With so much innovation in beauty, it's easy to forget that simple is sometimes best. The timeless products used by our mothers and grandmothers are classics for a reason, and you know you can trust something that has been a bestseller for decades. From beauty tips passed down through the generations to rereleases of products that were sorely missed, we've pulled together a list of some of the best old-fashioned beauty buys that shouldn't be overlooked. In honor of Throwback Thursday, why not give these tried-and-true buys a spot on your dressing table?
Vintage hairstyles are eternally popular for weddings no matter the season, but a too-literal interpretation can leave a bride with a serious case of helmet head. So what's the key to borrowing from the past without looking stuck in it? Texture and movement. "The perfectly coiffed updo is outdated," says Dani Weidner, a stylist who worked at Robert James Color in San Francisco. "Imperfect is best."
To balance contemporary trends with a retro influence, Weidner designed this '20s-inspired updo. A defined curl and thick roll give a nod to the past, but the overall look feels fresh and current. It's an ideal style for brides — and it's one you can do at home. To get the look, read on for pictures and step-by-step instructions.
Hailee Steinfeld, whose 2013 film version of Romeo and Juliet comes out today, joins a long list of actresses who have played Juliet from the classic play of the same name. Although the beauty look from almost every adaptation pulls from Elizabethan style (think: extralong coiffures and bedazzled headpieces), Hailee brings her own youthful glow to the role. See which other actresses we loved as the young Capulet both on Broadway and the big screen.
Veronica Lake was known for her gorgeous S wave and deep red lipstick, in addition to being a pinup beauty. To help you achieve that retro look, we break down the technique you should use to get those perfect vintage waves. Plus, get tips for re-creating the actress's classic makeup look.
On Kirbie: Bella Rahl top
It's fashion month, and we're bound to see some new beauty trends emerging from the runways in the major fashion capitals. But what about the old faithfuls? One thing that we see time and time again is hair and makeup that pays homage to the past: retro looks revived for the modern women. From multicolored '60s beehives at PPQ to glossy Veronica Lake waves at Versace, we take a look back at just some of the many designers who've found beauty inspiration in history. Not all of these looks are easy to re-create at home, but they are worth spending time perfecting for a timeless, elegant look!
Are you ready for a fourth season of Downton Abbey? Join the club. With the release of the season-four trailer, we're remembering why we can't get enough of Downton! The show has single-handedly brought back a fervent interest in Edwardian- and '20s-era fashion and beauty, which could require hours of preparation for one ensemble. Dive into a time before nylons and quick-drying nail polish, and you'll see how much work it would have taken to make Lady Mary beautiful. (Hint: dirty hair is involved.) It's all enough to make a Turkish diplomat lose his breath.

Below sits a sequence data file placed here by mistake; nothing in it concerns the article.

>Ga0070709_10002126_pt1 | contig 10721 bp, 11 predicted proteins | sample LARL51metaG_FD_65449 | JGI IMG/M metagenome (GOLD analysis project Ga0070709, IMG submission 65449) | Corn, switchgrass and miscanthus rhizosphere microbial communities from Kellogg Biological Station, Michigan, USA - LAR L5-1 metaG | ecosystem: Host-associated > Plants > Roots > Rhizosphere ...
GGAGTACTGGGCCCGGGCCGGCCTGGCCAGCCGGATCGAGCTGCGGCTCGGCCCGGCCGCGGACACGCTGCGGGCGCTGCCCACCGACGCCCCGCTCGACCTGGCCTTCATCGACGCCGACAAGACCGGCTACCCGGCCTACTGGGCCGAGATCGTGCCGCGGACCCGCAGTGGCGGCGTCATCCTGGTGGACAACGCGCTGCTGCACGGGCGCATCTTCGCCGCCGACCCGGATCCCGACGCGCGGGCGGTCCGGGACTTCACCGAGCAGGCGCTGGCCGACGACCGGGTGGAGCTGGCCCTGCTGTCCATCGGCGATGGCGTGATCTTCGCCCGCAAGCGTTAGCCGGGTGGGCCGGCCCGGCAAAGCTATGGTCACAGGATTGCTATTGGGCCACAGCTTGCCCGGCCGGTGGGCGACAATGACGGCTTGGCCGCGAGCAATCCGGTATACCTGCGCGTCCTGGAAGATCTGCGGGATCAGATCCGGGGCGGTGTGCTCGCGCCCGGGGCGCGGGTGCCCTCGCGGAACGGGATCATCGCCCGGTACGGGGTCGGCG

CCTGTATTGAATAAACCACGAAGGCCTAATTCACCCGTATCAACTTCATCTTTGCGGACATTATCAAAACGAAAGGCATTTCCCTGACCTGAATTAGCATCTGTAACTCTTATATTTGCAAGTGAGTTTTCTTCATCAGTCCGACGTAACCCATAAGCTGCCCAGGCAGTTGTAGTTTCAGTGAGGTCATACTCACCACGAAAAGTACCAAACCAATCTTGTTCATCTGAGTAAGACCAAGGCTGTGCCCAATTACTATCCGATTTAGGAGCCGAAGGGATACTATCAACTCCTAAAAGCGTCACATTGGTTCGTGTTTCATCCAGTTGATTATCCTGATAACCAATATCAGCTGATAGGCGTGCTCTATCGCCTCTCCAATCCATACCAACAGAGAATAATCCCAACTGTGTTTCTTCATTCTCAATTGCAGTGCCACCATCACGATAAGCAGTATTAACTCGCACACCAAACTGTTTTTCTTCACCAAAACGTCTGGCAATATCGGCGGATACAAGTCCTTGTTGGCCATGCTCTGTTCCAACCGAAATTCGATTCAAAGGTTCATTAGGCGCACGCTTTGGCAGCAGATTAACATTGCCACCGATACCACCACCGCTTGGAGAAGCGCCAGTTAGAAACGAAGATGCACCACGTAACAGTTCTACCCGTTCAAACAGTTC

Not sure if you've noticed, but the beauty industry is brimming with some of the most successful (and übertalented) women. And they've done a lot to make us look beautiful, from inventing the first at-home hair-coloring system to concocting arguably the most iconic fragrance in the world. In honor of Women's Equality Day, which commemorates the passage of the 19th amendment, flip through and pay your respects to just a few of the ladies who built up the beauty industry.
Janelle Monáe has inspired some serious hair envy with her signature pompadour style, but it also got us thinking: how long has this look been around? It turns out that the pompadour has been in fashion since the mid-1700s. Find out where the style got its name and how to pull it off in our hair historical.
The Beginning: Madame de Pompadour, the royal mistress to Louis XV, held a considerable amount of power in the height of the 18th century. However, what we'll remember her most for is her distinct hairstyle. She wore her strands curled and pinned backward, and the coiffure was eventually named after her. Her stylist, Legros de Rumigny, wrote multiple books on hairstyling featuring the style, and other women of the monarchy heightened the look's popularity. Marie Antoinette often wore her pompadour with eccentric additions like jewelry and boats.
Get more insight into the evolution of the pompadour hairstyle, from Elvis Presley to Janelle Monáe, when you keep reading.
With their flawless makeup and perfectly set hairstyles, the ladies of Mad Men never fail to impress (even though everything might not be quite as pristine in their personal lives). Drama aside, each week, fans of the show delight in glimpsing back into the lives of '60s-era movers and shakers.
And just as costume designers help bring a script alive by outfitting stars with fashions to suit their characters' personalities and circumstances, hairstylists and makeup artists are tasked with creating specific looks to reflect a mood. Season six of Mad Men wrapped up last night, so we're taking a look back at the fabulous bouffants and magnificent makeup of the midcentury beauties on the series. From Peggy's big chop to Joan's signature updos, see the style evolutions of the ladies of Mad Men.